# integration by substitution with an absolute value

• October 9th 2012, 07:22 AM
Nappy
integration by substitution with an absolute value
Hi Guys,

I need help with a problem I cannot get past. The question below gives me the hint to make the substitution to make the integration easier and I understand that I the area under the curve must be one which will help me solve for c. But I can't see how the original equation simplifies to the integral the question provides. Could someone please show me how the original equation simplifies to the given integral once the substitution has been made. Once I understand that I can solve for c.

Thanks!

Nappy
• October 9th 2012, 11:31 AM
TheEmptySet
Re: integration by substitution with an absolute value
The integral

$\frac{1}{c_n}\int_{-\infty}^{\infty}|\xi|^{2n+1}e^{-\frac{\xi^2}{2}}d\xi$

Can be rewritten as

$\frac{1}{c_n}\int_{-\infty}^{0}-\xi^{2n+1}e^{-\frac{\xi^2}{2}}d\xi + \frac{1}{c_n}\int_{0}^{\infty}\xi^{2n+1}e^{-\frac{\xi^2}{2}}d\xi$

If you replace $-\xi=\zeta$

$\frac{1}{c_n}\int_{0}^{\infty}\zeta^{2n+1}e^{-\frac{\zeta^2}{2}}d\zeta + \frac{1}{c_n}\int_{0}^{\infty}\xi^{2n+1}e^{-\frac{\xi^2}{2}}d\xi$

So both integrals are the same this gives

$\frac{2}{c_n}\int_{0}^{\infty}\xi^{2n+1}e^{-\frac{\xi^2}{2}}d\xi$

let

$u=\frac{\xi^2}{2} \implies du = \xi d\xi$

and we have that $\sqrt{2u}=\xi$

$\frac{2}{c_n}\int_{0}^{\infty}(\sqrt{2u})^{2n}e^{-u}du$

$\frac{2^{n+1}}{c_n}\int_{0}^{\infty}u^ne^{-u}du$

This can be evaluated by integration by parts, but it is also the the gamma function evaluated at n+1

So this gives

$\frac{2^{n+1}}{c_n}n!$
• October 11th 2012, 06:41 AM
Nappy
Re: integration by substitution with an absolute value
How would I go about calculating the first moment of the above equation? I tried both ways by first integrating with the multiplication of x to the integral and the other way by tring to calculate the moment generating function and setting t=0 for the first moment. I keep getting to a point where my answer is (n+1/2)! Is it possible to have a (n+1/2)! factorial. The calculator reads error. I'd really appreciate if someone could show me how to calculate the first moment. I need to find all moments. Thanks for the help!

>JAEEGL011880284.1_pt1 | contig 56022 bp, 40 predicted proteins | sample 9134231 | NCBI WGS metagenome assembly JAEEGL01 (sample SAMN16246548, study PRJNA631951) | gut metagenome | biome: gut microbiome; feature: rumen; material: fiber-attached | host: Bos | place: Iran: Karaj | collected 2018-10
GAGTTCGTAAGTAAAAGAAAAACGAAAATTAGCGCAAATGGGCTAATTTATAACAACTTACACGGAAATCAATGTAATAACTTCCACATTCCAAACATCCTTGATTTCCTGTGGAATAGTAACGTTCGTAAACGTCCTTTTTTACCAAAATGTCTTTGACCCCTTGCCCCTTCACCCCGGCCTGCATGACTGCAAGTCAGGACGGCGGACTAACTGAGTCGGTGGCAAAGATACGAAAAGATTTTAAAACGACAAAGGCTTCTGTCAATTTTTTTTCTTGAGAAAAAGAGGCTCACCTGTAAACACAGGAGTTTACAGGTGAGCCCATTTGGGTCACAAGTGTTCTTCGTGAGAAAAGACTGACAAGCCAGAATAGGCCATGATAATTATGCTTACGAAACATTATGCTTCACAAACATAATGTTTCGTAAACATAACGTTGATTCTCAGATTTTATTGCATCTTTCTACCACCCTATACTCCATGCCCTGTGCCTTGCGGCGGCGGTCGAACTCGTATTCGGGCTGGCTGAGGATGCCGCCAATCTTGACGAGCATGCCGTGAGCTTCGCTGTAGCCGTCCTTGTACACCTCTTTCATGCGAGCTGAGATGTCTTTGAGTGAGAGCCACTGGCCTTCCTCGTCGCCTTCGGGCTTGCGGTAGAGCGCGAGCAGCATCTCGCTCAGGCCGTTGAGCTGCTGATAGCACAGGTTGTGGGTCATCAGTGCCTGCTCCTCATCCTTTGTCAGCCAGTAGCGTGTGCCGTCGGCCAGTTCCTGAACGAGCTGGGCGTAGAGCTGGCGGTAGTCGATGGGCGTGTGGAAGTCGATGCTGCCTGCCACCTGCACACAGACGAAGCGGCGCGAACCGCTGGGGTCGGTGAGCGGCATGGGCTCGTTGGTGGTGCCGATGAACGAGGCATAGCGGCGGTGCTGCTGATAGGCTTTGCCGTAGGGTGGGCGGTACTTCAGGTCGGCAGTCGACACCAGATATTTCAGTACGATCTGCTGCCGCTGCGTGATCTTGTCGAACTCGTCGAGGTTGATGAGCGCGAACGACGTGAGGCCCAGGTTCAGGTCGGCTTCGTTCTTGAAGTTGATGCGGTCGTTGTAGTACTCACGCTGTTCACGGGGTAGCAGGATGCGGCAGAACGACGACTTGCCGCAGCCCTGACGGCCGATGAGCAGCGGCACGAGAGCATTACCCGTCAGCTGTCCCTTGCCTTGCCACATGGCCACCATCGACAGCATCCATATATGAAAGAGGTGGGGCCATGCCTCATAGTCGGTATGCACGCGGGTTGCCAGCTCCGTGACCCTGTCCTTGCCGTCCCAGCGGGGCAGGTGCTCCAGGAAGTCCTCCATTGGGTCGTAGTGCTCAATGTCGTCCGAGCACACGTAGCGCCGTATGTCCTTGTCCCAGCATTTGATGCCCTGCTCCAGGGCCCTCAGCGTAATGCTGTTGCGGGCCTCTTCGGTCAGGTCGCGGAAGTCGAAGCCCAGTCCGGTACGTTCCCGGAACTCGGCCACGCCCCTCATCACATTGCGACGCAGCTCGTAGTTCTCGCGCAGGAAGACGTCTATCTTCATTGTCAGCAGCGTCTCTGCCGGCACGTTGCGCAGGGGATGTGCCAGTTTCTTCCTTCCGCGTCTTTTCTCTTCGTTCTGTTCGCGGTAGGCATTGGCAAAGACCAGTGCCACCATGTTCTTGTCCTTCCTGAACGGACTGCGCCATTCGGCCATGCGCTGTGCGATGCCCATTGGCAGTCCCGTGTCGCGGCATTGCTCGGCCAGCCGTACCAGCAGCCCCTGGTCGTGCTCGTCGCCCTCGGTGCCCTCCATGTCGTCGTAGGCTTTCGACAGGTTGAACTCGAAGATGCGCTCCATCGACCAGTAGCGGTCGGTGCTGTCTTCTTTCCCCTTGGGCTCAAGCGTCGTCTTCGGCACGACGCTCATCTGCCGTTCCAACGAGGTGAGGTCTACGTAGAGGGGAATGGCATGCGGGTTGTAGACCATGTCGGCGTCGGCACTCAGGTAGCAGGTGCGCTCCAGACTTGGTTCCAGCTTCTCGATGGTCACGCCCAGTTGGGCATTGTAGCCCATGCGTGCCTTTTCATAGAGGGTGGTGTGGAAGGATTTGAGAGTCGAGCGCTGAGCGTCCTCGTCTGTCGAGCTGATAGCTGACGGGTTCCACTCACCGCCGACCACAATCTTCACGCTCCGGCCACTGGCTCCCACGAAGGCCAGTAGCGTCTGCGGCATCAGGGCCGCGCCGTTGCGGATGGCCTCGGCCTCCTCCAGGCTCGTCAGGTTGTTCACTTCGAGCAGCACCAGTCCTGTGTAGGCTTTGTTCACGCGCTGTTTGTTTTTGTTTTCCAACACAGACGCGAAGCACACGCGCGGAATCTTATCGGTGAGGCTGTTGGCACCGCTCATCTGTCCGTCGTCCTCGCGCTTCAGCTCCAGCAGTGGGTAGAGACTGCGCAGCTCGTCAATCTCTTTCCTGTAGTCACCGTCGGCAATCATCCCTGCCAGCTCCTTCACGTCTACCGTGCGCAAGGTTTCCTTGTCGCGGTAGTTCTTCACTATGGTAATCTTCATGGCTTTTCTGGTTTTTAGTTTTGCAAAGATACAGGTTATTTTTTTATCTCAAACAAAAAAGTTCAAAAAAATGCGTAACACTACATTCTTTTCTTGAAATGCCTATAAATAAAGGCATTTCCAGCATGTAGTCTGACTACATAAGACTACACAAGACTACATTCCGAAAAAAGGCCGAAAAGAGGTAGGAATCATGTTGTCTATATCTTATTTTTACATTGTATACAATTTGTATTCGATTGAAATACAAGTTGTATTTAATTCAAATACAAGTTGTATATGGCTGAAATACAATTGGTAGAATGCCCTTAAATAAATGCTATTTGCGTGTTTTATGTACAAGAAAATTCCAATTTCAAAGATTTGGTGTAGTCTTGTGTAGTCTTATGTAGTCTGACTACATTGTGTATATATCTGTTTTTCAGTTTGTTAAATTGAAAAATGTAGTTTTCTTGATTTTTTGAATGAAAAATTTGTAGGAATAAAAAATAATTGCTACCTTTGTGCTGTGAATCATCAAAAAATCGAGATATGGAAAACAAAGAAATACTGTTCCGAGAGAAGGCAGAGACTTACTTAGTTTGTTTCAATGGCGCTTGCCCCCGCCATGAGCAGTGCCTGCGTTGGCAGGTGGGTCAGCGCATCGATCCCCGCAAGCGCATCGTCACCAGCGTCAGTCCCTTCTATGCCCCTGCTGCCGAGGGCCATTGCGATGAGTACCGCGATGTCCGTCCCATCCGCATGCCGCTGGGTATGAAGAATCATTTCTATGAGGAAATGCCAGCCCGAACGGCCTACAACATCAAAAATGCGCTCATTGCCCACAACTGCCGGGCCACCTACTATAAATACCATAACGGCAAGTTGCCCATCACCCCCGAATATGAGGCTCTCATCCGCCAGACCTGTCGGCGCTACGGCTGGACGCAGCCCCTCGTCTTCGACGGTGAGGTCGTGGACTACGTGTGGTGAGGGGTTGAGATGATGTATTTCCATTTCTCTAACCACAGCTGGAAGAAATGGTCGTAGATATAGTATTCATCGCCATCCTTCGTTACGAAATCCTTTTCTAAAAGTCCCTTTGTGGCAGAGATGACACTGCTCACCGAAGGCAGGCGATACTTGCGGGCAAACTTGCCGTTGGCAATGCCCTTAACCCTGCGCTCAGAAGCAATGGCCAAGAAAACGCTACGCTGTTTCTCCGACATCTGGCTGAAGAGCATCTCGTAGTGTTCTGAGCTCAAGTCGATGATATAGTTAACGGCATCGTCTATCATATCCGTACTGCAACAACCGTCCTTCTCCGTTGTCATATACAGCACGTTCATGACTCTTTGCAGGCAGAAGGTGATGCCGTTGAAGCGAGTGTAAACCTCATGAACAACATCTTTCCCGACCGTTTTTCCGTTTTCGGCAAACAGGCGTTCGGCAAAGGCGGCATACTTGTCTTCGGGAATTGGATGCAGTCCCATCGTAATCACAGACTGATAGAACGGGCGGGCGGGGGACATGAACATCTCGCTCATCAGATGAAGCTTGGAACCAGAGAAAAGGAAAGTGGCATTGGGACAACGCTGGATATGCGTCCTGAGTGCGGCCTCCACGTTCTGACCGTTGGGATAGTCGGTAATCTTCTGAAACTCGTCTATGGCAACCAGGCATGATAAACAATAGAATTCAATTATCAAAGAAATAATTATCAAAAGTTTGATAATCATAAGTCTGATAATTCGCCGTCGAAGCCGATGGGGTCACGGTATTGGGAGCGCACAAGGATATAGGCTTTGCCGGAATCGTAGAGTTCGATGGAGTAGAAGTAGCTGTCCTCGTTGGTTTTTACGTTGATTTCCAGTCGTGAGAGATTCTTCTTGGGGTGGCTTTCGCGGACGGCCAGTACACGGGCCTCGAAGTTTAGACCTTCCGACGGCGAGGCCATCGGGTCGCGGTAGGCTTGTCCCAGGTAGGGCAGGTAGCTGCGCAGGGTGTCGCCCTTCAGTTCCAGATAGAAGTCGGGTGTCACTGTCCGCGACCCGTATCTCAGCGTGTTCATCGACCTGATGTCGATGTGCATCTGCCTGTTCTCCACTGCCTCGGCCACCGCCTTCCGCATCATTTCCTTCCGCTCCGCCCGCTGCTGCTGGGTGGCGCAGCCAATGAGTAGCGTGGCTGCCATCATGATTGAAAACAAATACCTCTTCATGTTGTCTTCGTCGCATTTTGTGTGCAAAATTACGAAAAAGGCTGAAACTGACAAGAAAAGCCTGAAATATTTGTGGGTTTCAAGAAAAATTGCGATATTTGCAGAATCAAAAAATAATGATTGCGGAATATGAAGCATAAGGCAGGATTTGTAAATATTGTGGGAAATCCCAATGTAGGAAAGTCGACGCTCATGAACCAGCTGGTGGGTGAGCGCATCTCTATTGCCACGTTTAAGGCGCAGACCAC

• October 11th 2012, 06:55 AM
HallsofIvy
Re: integration by substitution with an absolute value
Your original function, because of the absolute value, is an even function. Multiplying by $\xi$, makes the integrand odd so the integral is 0.
• October 11th 2012, 07:17 AM
Nappy
Re: integration by substitution with an absolute value
$\xi$
• October 11th 2012, 08:55 AM
TheEmptySet
Re: integration by substitution with an absolute value
Quote:

Originally Posted by Nappy
How would I go about calculating the first moment of the above equation? I tried both ways by first integrating with the multiplication of x to the integral and the other way by tring to calculate the moment generating function and setting t=0 for the first moment. I keep getting to a point where my answer is (n+1/2)! Is it possible to have a (n+1/2)! factorial. The calculator reads error. I'd really appreciate if someone could show me how to calculate the first moment. I need to find all moments. Thanks for the help!

To find the kth moment we multiply the integrand by $\xi^k$

Using the integral from post #2

$\frac{2}{c_n}\int_{0}^{\infty}\xi^k \xi^{2n+1}e^{-\frac{\xi^2}{2}}d\xi$

Using the same substitution we get

$\frac{2}{c_n}\int_{0}^{\infty}(\sqrt{2u})^k (\sqrt{2u})^{2n}e^{-u}du$

This gives

$\frac{2^{\frac{k}{2}+n+1}}{c_n}\int_{0}^{\infty}u^ {n+\frac{k}{2}}e^{-u}du$

This integral is the gamma function. This generalizes the factorial function.

Gamma function - Wikipedia, the free encyclopedia

This gives

$\frac{2^{\frac{k}{2}+n+1}}{c_n}\Gamma\left(n+\frac {k}{2}+1\right)$

This values can be calculated for any value of n and k